CALGARY, Alberta – A recent graduate of the University of Calgary was charged in the fatal stabbing of five people at a house party that the police chief called the worst mass slaying in the western Canadian city's history.
Matthew Douglas de Grood, the son of a 33-year veteran of the Calgary police force, picked up a large knife shortly after arriving at the party and stabbed the victims one by one shortly after 1 a.m. Tuesday, said police Chief Rick Hanson.
De Grood, 22, was charged with five counts of murder late Tuesday.
"This is the worst murder — mass murder — in Calgary's history," Hanson said at a news conference Tuesday. "We have never seen five people killed by an individual at one scene. The scene was horrific."
The attack in Calgary came nearly a week after a teenage boy in the U.S. stabbed and wounded 21 students at his high school outside Pittsburgh.
Hanson said the motive for the Calgary attack was unknown. He said the suspect's father and mother are devastated.
"They are now feeling so much sorrow," he said. "Those young people are dead and they are absolutely devastated."
Hanson said the identities of the five victims — four men and a woman — will be released when autopsies are completed. He said their ages range from 22 to 27 and they were all "good kids."
Neither the victims nor the suspect had any prior involvement with police, Hanson said.
The University of Calgary said de Grood graduated in 2013 with a bachelor's degree majoring in psychology and a minor in law and society.
Hanson said about 20 people were at the party celebrating the last days of classes at a home in the northwest residential neighborhood of Brentwood, near the campus. He said the suspect was invited to the party and showed up after working his shift at a grocery story and was welcomed inside.
He said it appears that no one at the party had been sleeping when the attack took place shortly after 1 a.m. Tuesday, but that everyone was taken by surprise.
Hanson said the suspect "targeted the victims one by one, stabbing them several times."
"Was there anything that precipitated the event? Was there something that anyone had done that anyone could have taken as an insult or an affront to this individual? To the best of our knowledge right now, there's nothing to indicate anything like that happened," Hanson said.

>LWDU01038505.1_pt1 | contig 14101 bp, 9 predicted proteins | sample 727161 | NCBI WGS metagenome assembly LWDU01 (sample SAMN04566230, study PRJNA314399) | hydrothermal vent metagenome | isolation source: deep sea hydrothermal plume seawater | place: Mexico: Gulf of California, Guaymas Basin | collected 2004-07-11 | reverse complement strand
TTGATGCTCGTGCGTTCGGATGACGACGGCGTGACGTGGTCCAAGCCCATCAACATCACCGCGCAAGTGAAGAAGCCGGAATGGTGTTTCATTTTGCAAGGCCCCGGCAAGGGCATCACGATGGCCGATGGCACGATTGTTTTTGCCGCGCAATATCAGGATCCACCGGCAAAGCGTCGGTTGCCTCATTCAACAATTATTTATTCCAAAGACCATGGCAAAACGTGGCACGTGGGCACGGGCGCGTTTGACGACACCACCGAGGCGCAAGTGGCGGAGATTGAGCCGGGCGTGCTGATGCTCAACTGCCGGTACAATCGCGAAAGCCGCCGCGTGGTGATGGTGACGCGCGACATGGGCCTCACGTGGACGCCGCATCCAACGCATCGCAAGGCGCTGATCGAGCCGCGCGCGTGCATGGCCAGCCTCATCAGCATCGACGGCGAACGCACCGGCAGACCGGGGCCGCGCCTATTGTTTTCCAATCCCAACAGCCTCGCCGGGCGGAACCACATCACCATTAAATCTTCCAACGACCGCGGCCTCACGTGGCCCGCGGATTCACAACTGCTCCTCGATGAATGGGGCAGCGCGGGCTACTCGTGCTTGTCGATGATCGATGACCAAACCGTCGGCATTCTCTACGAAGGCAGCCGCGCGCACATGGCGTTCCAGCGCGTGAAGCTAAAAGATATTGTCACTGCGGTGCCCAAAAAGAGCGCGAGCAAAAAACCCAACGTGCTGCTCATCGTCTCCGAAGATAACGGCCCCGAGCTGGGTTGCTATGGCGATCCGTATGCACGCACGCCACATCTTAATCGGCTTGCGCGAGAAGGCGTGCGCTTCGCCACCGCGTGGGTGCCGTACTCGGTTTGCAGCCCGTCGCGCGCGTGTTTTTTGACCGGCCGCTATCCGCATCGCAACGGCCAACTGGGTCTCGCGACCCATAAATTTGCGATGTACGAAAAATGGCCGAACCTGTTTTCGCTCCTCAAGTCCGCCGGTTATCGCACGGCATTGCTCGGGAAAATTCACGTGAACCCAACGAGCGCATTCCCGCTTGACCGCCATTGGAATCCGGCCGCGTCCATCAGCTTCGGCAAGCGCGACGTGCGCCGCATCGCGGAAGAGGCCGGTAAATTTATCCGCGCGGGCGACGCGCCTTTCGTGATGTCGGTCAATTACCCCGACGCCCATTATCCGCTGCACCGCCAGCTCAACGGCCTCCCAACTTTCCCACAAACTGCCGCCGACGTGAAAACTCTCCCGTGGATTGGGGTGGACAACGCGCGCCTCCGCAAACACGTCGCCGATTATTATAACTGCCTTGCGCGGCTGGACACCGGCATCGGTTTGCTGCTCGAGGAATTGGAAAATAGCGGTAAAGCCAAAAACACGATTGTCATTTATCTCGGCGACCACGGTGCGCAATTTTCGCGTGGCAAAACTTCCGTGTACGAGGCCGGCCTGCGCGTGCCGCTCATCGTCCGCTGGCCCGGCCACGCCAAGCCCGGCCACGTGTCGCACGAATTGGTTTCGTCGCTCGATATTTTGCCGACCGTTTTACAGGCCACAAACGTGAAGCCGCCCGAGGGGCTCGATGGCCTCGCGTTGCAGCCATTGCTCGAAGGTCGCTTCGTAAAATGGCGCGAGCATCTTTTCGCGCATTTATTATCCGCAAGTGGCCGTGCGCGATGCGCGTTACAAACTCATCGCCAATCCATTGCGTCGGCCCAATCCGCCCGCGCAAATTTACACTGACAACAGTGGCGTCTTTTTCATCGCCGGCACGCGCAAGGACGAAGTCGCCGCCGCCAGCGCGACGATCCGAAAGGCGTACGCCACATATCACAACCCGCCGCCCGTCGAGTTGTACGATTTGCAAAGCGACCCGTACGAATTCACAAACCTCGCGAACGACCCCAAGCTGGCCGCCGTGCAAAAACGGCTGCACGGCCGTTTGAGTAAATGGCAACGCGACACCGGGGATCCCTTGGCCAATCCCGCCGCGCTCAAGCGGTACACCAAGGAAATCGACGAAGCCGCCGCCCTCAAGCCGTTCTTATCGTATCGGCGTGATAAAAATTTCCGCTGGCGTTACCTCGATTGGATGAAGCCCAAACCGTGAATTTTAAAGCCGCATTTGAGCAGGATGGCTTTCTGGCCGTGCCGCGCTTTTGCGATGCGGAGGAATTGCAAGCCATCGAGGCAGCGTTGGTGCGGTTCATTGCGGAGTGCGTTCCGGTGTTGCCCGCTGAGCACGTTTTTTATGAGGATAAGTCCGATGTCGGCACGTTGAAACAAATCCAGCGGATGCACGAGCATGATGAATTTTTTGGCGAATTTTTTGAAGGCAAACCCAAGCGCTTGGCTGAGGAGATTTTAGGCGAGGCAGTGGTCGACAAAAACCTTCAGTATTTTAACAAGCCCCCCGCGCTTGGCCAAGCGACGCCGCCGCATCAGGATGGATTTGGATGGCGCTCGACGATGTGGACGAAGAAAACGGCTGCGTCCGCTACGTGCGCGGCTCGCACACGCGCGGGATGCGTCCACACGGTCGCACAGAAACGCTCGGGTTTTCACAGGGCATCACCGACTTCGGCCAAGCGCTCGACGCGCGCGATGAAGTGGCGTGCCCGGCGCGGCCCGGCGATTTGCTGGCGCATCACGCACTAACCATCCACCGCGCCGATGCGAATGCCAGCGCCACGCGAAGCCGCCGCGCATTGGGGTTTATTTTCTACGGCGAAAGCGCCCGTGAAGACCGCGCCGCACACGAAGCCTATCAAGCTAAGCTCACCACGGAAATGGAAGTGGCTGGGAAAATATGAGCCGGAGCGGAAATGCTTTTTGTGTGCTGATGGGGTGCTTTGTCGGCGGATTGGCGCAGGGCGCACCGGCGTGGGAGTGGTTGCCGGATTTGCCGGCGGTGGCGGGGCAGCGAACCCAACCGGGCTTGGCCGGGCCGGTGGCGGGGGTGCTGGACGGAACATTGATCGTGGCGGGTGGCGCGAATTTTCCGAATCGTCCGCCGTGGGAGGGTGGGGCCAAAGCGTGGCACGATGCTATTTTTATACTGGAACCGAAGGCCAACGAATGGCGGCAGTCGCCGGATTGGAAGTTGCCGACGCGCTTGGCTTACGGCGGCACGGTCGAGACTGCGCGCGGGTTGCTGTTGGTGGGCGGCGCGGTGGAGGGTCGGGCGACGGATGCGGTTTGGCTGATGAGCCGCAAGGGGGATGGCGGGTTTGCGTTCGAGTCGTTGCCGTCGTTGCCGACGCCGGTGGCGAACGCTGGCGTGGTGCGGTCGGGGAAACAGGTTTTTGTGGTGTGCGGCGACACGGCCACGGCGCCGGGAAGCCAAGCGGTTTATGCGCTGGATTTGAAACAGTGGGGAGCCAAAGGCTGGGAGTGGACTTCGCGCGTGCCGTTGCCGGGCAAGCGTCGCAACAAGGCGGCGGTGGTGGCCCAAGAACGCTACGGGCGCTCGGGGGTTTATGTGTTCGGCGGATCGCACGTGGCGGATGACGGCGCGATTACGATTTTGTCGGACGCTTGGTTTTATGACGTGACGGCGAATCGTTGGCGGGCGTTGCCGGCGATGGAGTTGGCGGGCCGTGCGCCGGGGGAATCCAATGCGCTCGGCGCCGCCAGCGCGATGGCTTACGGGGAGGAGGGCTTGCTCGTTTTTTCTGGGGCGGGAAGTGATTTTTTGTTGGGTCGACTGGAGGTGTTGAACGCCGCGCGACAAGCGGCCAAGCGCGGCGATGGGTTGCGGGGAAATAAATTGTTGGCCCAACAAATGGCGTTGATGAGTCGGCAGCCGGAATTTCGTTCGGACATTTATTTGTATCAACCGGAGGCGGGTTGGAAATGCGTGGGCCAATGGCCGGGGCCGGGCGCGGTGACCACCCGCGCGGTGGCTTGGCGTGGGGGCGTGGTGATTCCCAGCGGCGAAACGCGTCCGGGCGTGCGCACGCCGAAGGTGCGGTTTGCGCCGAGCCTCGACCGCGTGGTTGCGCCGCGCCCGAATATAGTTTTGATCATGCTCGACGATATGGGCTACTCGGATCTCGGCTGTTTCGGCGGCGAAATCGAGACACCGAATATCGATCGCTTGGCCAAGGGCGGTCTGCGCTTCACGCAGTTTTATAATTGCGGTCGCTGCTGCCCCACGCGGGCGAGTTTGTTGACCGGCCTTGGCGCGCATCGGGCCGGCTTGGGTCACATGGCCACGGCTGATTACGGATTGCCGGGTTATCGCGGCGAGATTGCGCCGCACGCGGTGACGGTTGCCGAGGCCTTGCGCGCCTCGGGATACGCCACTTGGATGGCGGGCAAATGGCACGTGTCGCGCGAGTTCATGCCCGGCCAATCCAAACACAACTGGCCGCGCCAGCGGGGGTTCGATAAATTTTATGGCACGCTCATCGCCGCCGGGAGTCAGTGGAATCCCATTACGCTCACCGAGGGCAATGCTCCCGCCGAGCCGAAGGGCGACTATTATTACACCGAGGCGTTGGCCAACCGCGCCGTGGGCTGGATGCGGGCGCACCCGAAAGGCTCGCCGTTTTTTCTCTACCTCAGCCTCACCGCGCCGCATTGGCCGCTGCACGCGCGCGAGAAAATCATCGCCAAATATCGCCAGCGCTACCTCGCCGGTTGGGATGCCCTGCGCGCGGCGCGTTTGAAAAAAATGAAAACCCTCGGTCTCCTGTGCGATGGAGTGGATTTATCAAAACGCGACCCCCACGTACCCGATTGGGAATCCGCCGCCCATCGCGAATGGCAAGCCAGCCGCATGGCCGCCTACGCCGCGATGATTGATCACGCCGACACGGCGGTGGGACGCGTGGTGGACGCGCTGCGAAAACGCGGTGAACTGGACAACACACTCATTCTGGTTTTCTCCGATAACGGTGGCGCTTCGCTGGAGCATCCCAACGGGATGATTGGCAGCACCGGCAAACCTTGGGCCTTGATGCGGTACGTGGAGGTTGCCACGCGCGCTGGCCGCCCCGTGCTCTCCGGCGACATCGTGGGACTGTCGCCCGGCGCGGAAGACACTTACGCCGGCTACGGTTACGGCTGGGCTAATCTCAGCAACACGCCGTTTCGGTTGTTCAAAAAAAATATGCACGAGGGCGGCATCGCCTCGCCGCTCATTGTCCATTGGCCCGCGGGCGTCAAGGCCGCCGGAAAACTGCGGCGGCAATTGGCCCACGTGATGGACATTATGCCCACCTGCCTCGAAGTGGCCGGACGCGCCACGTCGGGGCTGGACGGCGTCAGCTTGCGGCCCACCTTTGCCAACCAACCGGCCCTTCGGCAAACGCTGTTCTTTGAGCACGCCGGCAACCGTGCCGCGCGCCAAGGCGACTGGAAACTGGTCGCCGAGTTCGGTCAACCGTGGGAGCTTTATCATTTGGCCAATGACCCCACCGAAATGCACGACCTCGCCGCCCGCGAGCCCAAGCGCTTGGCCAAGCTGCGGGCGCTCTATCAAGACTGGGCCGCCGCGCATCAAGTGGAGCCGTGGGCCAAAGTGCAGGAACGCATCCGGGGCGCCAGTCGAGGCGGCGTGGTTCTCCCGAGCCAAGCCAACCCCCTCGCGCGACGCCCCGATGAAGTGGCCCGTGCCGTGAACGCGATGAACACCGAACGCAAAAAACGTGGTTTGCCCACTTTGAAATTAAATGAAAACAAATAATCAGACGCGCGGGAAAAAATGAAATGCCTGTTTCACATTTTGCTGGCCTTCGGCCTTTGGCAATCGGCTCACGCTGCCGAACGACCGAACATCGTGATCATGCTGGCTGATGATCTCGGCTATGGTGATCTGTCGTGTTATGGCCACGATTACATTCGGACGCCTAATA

Hanson said the suspect allegedly brought a weapon, or "instrument," from work to the party, but grabbed a large knife from inside the house.
Three men were found dead at the home after someone at the party called the emergency dispatcher. A man and a woman died at a hospital.
Police said de Grood was arrested with the help of the police canine unit about 40 minutes after the stabbings and was taken to a hospital for treatment for dog bites.
Hanson said there's nothing to indicate the suspect was drunk or had been doing drugs.
He said police are interviewing witnesses.
The blue-sided house where the stabbings occurred is on a quiet, tree-lined residential street. It was surrounded with yellow police tape as medical examiner staff brought three bodies out on stretchers.
Neighbor Doug Jones said about a dozen students had been drinking beer around a firepit in the backyard earlier in the night, but they weren't rowdy. He said they were talking about politics and the stock market. They took the party inside at about 9 p.m. and he heard nothing after that.
Other residents in the area said the house party stemmed from the student union's annual Bermuda Shorts Day, which was held Monday. The event is an annual outdoor party on campus featuring live music and beer gardens to celebrate the end of classes.
On Twitter, many students wrote about how they starting drinking Monday morning and, when the campus event ended in the afternoon, they continued at parties elsewhere.
On Tuesday, about 500 students and faculty members attended a late afternoon vigil at the University of Calgary.
With a candle projected on a giant screen, university president Elizabeth Cannon called for a moment of silence.
"The world lost five bright, promising, beautiful young people," she said. "We are still coming to grips with this tragedy and what transpired. We don't know all the details and we don't know the full impact on our University of Calgary community."
Calgary Mayor Naheed Nenshi called it tragic and urged people to support one another.
"Our community has been dealt a grievous blow. We've lost five young people, five good young people who did nothing wrong. Who like all of us had dreams and hopes and were building their lives," Nenshi said.